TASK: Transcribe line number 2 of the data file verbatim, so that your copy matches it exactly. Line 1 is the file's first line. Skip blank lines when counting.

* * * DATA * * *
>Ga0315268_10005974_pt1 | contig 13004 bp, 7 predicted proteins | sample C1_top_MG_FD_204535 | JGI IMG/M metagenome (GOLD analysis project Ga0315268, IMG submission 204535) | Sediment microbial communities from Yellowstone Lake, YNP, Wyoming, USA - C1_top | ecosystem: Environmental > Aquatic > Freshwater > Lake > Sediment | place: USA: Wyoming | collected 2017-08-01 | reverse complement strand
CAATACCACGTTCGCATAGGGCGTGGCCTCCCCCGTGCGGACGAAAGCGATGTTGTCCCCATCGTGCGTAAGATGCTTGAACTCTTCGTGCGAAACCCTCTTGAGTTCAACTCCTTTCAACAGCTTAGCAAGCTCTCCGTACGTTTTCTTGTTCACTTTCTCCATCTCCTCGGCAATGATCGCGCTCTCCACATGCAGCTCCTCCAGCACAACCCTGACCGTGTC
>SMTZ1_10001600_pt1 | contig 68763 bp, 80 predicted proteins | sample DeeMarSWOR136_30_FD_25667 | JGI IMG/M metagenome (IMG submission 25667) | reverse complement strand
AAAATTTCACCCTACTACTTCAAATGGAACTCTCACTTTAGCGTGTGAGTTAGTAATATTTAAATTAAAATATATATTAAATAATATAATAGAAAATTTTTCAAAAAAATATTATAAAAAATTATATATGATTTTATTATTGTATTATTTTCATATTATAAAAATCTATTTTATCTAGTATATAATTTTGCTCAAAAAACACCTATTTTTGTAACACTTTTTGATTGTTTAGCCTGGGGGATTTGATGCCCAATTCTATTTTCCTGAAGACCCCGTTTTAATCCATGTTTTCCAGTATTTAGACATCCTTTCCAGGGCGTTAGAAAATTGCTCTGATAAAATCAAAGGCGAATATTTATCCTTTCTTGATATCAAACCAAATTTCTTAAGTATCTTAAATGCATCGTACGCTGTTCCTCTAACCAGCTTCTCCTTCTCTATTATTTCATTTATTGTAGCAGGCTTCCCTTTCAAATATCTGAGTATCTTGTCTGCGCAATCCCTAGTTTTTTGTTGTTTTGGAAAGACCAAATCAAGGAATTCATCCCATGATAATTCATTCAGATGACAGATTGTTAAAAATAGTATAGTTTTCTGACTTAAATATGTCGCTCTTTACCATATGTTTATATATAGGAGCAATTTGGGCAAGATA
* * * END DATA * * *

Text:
CAATACCACGTTCGCATAGGGCGTGGCCTCCCCCGTGCGGACGAAAGCGATGTTGTCCCCATCGTGCGTAAGATGCTTGAACTCTTCGTGCGAAACCCTCTTGAGTTCAACTCCTTTCAACAGCTTAGCAAGCTCTCCGTACGTTTTCTTGTTCACTTTCTCCATCTCCTCGGCAATGATCGCGCTCTCCACATGCAGCTCCTCCAGCACAACCCTGACCGTGTC